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Is a cyber equivalent of 'D-Day' inevitable in the medical industry?

por John W. Mitchell , Senior Correspondent
Hospitals still have too much exposure to cyberattacks, according to an industry expert speaking on a webinar hosted by the American Hospital Association (AHA) on Tuesday.

Bob Chaput, CEO at Clearwater Compliance in Nashville, Tennessee, addressed a range of threats in the hospital cyber protection sector that can be boiled down to a basic challenge.

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“Organizations must take a more strategic, business-oriented and architectural approach to cyber risk management, and move away from the tactical, technical, spot-welding approach,” Chaput told HCB News.

Chief among his concerns is that a failure to do so is now a — potentially life and death — patient safety issue. Chaput cited the opportunity for a cyber-terrorist to hack into a medical file to change blood types, which would be deadly in a transfusion situation. Or using entry into a hospital HVAC system to shut down cooling to compromise imaging suites or blood storage chillers.

In his presentation, titled “Your Hospital Team’s Guide to Cyber Risk Management," Chaput cited this real possibility of patient assault to a statement by Dr. Christian Dameff, an emergency room physician and expert on cyber vulnerabilities.

“We’re going to have our digital D-Day, our Cyber D-Day, if you will, in medical, and there are going to be patients that die. It’s going to be a big deal,” said Dameff in Health & Fitness.

According to Chaput, there is still a major disconnect among hospital leadership about the cyber threat. He cited two recent surveys to back up his concern. In a recent AHA/SIIM survey, the majority of IT managers said:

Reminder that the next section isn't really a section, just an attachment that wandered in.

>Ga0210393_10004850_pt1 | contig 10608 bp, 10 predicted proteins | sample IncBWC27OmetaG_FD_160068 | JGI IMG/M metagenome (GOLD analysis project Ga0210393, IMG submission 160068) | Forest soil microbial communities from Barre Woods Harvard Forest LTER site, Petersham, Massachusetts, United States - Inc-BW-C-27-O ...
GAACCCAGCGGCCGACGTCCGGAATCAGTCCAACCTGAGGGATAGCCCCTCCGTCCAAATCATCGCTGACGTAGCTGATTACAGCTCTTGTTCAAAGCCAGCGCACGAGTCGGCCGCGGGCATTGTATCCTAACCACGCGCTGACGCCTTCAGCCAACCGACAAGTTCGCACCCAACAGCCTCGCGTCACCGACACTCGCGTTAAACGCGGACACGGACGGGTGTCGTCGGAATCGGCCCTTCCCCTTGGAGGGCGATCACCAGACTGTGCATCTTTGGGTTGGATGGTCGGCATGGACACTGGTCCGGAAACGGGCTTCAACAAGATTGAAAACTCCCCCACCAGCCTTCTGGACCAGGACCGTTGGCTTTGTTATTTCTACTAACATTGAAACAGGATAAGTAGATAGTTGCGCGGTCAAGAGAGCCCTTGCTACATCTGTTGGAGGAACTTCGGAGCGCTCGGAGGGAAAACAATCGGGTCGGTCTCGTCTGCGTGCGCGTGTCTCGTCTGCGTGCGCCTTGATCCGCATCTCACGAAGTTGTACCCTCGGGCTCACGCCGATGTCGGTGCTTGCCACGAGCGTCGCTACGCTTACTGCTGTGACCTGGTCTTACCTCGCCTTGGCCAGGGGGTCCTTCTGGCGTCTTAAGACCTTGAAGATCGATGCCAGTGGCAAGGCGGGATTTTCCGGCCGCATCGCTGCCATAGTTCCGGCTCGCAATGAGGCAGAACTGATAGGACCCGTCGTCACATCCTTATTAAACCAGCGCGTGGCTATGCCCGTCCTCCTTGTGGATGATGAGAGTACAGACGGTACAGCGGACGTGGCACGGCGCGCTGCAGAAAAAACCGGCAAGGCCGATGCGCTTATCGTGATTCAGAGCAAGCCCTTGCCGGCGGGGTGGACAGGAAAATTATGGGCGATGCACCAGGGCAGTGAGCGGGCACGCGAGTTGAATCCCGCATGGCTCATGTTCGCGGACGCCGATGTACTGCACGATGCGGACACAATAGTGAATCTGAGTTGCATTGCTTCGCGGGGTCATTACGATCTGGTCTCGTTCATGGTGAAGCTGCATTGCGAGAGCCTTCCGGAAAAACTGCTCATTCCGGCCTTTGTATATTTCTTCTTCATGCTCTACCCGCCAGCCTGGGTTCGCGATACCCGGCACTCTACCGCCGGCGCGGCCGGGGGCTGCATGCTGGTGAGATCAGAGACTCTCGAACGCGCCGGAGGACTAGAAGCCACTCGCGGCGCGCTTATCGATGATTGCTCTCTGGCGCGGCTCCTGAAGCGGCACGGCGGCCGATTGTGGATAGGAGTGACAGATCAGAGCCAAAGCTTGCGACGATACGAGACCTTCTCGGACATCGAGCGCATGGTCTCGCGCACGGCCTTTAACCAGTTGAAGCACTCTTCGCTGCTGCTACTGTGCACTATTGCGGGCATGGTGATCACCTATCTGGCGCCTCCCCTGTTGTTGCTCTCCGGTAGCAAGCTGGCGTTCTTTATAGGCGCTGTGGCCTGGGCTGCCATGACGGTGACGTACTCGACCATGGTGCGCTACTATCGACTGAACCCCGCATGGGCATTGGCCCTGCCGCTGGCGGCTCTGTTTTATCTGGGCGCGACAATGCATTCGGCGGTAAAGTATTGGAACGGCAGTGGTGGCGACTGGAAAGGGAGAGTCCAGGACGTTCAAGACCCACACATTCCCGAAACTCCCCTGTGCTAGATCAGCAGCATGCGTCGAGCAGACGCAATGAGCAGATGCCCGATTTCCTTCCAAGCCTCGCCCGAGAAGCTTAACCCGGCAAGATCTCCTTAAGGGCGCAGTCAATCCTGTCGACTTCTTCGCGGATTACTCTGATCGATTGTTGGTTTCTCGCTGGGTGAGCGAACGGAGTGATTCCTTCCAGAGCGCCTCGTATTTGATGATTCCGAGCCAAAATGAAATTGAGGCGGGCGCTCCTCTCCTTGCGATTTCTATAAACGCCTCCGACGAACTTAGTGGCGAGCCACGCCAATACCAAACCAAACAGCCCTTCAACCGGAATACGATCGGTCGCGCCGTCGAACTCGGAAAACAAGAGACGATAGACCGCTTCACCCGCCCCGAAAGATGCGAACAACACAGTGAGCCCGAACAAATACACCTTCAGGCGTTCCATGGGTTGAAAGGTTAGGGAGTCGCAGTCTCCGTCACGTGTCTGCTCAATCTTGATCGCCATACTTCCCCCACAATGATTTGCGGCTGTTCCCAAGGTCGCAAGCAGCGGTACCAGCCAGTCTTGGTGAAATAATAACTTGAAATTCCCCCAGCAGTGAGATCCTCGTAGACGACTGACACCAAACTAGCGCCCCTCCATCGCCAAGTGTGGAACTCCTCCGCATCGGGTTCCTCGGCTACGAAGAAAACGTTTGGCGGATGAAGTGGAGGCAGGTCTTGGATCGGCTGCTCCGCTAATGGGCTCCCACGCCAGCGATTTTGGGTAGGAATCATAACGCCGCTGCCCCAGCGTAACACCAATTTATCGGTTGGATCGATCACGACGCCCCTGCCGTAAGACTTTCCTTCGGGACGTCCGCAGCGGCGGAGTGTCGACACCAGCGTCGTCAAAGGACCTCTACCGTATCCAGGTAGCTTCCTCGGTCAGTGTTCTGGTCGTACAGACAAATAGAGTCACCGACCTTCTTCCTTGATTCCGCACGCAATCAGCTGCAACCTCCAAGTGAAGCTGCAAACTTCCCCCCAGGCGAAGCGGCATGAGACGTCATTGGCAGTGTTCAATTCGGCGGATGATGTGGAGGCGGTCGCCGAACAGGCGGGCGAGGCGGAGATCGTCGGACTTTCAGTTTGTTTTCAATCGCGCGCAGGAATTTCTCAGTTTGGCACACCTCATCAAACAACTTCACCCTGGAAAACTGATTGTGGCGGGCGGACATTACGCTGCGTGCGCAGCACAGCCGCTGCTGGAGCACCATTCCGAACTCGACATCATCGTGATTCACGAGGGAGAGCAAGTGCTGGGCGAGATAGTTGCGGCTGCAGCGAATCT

- They do not regularly report on Cybersecurity to the C-Suite or the Board.
- There is a lack of resources, such as limited budget and staffing.
- Management is focused more on compliance rather than on security or real-time threat monitoring.
- Cybersecurity is viewed as an IT problem and not a whole hospital threat.
- Their hospital is not ready for a major, targeted cyber-attack.

In a second survey conducted by the Ponemon Institute, Chaput noted that 67 percent of medical device manufacturers believe one of their devices will be hacked in the next 12 months. Yet, he said, the survey also found that two-thirds of health care organizations are unaware of adverse effects to patients due to an unsecured medical device. Further, only 17 percent of medical device makers are taking significant steps to prevent such attacks.

"The health and public health sectors are heading into a risky, perfect digital storm when one considers not only traditional IT systems but additionally, biomedical devices that are part of the Internet of Things and all the building and facilities infrastructure systems and devices that support a hospital's digital ecosystem,” Chaput warned.

For a large hospital or hospital system, he said, there could be as many as 10,000 applications (ranging from billing to meal ordering) using protected patient information to conduct the business of the hospital. All of these are subject to cyber-attack.

Chaput spent much of the webinar outlining a process to implement a solid cybersecurity plan. He advocated using operational principles developed by the National Institute of Standards and Technology (NIST).

But his best advice?

“Health care information is more voluminous, more valuable, more visible and simultaneously more vulnerable than ever before,” said Chaput. He reminded the audience that cybersecurity is not a destination, but a constant journey. "It’s time for the board and C-suite to lead.”

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